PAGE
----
"Concerning this salvation, the prophets, who spoke of the grace that was to come to you, searched intently and with the greatest care, trying to find out the time and circumstances to which the Spirit of Christ in them was pointing when he predicted the sufferings of Christ and the glories that would follow." (1Pet 1:10-11)

A prophet is simply an inspired man-- the earliest known were Abel (Luke 11:50-51) Enoch (Jude 1:14) Noah (2Pet 2:5) and Abraham. (Gen 20:7)

In other words: pre-crucifixion believers looked forward to Christ, while post-crucifixion believers look back.

"Your ancestor Abraham rejoiced as he looked forward to my coming. He saw it and was glad." (John 8:56)


Gen 49:19 . . Gad shall be raided by raiders, but he shall raid at their heels.

Gad's tribe, along with Rueben and Manasseh, chose to settle on the wrong side of the Jordan River instead of crossing over into Canaan (Num 32:1-32). Their decision effectively isolated them from the other nine tribes and left their eastern flank vulnerable to desert marauders; which were more nuisance than anything else as Gad's tribe were competent warriors and able to hold their own. (cf. 1Chrn 5:18)

Though the major portion of Christ's ministry was confined within the national borders of Israel, he crossed over the Jordan on occasion to visit the three tribes on the east side (Matt 11:21, Mark 6:45). Gad was the region of the famous swine-herd suicide. (Mark 5:1-13)


Gen 49:20 . . Asher's bread shall be rich, and he shall yield royal dainties.

Asher's tribe was apportioned land bordering Zebulun and Naphtali, along the Mediterranean coastline in the region of ancient Tyre. The area was famed for its fertility (Deut 33:24). Ashur was located in a Phoenician stronghold of political and commercial activity. The phrase "he shall yield royal dainties" possibly alludes to the tribe's best produce being sold to supply the homes of Phoenician dignitaries.

NOTE: This chapter in Genesis wasn't recorded in prose, but rather, Hebrew poetry, making it difficult, if not impossible, for translators to correctly interpret some of Jacob's sayings. The poem contains tricky metaphors rather than clear facts; which only complicates the section even more.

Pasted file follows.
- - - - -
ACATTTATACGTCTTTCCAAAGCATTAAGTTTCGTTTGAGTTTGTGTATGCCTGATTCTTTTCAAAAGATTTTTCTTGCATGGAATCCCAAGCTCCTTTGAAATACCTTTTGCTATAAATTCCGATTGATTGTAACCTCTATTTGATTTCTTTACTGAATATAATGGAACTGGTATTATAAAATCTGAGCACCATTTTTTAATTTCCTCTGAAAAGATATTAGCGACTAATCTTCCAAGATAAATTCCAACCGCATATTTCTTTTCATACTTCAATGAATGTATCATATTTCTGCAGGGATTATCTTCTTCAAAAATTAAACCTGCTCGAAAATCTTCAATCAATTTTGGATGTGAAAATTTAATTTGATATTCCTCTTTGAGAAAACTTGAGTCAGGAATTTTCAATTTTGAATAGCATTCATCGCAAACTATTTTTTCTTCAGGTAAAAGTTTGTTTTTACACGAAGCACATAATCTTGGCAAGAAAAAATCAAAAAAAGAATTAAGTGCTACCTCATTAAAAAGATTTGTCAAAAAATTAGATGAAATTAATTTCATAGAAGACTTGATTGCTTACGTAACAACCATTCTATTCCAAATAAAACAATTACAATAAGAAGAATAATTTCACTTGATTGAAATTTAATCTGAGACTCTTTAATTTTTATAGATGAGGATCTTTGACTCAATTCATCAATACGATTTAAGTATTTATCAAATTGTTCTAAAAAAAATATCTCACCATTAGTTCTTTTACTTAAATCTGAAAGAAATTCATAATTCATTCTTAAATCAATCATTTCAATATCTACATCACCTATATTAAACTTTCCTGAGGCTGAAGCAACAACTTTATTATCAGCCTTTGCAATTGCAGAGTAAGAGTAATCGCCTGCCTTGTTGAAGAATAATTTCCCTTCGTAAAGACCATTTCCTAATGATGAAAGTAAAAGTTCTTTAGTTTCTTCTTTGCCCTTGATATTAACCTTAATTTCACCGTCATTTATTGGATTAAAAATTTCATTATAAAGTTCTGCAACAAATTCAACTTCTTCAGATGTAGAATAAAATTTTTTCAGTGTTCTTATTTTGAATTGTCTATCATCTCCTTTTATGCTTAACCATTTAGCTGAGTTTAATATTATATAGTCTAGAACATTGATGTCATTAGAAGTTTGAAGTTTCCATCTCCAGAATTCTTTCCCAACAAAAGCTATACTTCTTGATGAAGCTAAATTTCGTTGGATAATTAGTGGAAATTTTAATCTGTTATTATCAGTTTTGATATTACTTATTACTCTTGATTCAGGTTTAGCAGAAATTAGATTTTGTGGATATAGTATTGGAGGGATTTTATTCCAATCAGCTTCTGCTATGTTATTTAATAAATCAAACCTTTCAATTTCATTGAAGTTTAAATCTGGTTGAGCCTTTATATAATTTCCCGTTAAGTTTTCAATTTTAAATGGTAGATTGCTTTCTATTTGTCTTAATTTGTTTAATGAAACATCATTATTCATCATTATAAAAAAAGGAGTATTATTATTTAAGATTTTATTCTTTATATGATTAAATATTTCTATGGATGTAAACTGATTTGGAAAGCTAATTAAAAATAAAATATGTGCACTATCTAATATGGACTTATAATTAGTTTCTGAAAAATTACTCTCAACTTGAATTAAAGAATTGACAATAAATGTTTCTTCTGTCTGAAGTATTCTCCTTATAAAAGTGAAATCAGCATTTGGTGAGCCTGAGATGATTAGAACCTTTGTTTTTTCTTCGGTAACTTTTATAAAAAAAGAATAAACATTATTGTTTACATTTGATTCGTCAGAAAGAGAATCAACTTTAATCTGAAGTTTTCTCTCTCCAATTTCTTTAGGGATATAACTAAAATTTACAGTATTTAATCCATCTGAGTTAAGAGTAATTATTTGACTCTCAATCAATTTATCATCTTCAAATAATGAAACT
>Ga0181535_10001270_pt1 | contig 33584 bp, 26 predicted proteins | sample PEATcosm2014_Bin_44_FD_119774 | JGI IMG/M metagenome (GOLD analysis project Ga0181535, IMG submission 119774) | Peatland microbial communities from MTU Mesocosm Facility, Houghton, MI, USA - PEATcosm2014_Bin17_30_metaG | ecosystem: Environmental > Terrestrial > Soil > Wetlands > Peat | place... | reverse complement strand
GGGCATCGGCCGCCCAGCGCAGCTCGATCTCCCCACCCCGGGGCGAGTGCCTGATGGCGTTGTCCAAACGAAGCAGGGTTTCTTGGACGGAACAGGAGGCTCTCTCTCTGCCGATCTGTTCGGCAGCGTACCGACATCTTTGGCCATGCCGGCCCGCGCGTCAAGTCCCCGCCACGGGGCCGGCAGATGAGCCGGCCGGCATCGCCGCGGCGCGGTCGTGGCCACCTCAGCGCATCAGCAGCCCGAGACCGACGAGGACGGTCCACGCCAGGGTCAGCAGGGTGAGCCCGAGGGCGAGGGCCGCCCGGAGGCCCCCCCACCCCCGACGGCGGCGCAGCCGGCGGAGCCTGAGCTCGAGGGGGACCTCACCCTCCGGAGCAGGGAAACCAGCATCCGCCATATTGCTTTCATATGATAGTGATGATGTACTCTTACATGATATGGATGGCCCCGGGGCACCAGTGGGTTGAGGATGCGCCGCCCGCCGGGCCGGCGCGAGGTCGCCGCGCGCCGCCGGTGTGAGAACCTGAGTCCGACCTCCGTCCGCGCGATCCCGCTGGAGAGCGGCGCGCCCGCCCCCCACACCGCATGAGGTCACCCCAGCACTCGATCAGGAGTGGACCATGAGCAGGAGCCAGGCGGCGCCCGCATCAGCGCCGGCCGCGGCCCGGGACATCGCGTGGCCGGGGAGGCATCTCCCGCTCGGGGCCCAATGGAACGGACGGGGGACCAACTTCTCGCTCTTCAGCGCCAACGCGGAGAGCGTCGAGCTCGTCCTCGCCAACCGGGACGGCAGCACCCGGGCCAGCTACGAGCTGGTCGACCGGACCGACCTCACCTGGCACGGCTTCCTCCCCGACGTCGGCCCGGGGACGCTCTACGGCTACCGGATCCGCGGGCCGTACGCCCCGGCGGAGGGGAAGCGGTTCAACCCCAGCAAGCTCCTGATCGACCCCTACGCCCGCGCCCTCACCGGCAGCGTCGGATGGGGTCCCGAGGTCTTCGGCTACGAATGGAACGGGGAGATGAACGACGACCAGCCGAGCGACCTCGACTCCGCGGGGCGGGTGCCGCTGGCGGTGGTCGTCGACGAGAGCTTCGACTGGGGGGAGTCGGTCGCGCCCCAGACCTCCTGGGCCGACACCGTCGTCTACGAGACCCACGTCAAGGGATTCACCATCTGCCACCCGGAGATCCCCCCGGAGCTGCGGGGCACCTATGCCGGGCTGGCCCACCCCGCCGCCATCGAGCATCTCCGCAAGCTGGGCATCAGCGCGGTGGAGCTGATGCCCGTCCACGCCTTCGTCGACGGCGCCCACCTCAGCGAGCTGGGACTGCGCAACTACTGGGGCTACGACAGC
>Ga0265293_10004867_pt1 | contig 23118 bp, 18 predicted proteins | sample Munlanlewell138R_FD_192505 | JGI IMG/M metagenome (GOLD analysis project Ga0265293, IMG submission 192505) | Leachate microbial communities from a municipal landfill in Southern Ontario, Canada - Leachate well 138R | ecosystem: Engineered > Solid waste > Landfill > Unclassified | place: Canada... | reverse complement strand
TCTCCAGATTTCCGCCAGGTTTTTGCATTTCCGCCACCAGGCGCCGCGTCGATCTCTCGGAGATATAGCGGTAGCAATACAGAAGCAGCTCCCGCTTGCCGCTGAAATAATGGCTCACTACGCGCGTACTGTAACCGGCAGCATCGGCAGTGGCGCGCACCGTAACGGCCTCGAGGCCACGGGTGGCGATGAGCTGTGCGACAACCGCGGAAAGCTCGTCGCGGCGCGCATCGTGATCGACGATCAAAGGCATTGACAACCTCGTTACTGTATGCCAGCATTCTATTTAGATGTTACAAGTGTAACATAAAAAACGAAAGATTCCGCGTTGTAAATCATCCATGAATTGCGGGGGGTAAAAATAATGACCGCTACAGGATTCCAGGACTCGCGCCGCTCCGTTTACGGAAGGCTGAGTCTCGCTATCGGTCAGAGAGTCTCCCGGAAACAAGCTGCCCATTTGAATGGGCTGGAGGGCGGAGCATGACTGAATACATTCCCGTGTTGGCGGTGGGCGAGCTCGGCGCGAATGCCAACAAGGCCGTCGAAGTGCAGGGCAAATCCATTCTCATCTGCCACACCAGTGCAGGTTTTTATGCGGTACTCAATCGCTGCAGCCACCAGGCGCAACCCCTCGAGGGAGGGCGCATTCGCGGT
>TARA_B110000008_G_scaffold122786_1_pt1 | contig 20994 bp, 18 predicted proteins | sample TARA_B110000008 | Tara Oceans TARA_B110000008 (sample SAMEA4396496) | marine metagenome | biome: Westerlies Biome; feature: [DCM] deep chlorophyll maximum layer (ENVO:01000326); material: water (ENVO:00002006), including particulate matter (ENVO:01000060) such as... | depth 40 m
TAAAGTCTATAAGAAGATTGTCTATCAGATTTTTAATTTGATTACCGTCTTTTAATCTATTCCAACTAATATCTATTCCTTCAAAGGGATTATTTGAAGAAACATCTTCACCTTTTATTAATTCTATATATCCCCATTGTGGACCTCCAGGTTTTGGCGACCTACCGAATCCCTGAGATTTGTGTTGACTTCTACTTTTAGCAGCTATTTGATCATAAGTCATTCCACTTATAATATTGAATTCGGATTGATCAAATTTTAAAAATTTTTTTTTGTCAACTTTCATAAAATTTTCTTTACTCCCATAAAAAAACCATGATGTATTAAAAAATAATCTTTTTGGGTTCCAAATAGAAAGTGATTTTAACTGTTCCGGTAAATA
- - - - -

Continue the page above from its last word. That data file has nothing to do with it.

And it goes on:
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Re: Genesis For The Mildly Curious

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Gen 49:21 . . Naphtali is a hind let loose, which yields lovely fawns.

A hind is a female of the red deer species-- males are harts. (e.g. Ps 42:1)

Red deer aren't a domestic breed; so the metaphor refers to a captured hind being returned to the wild rather than butchered for its meat. Apparently, this particular hind was pregnant when captured, and the hunter knew the unborn would certainly die if he killed their mother. By returning the expectant hind to the field, the hunter helped assure the survival of local herds; and he no doubt intended to hunt the fawns as adults in the future. That was not only humane, but also a very wise conservation measure too.

Exactly what Jacob meant to convey by this metaphor is difficult to ascertain with confidence. It could be that Naphtali's people exhibited artifice, artistry, intelligence, abilities and aptitudes that their enemies would recognize as far too valuable to waste by just indiscriminately killing them off in wholesale slaughter simply to seize their lands and goods.

As an example; some of Nazi Germany's scientists were brought to American and became very useful in developing the USA's rocket science, and subsequently NASA's space program. What if the US had executed those scientists because they were responsible for the buzz bombs that devastated London? No, sometimes human resources are well worth the restraint to spare them.


NOTE: Barak, an ordinary man recruited by Deborah to become a military commander, was of Naphtali. (Judg 4:4-5:31)

Gen 49:22 . . Joseph is a fruitful vine, a fruitful vine near a spring, whose branches climb over a wall.

Jacob's assessment of Joseph is similar to the assessment of a blessed man in the very first Psalm.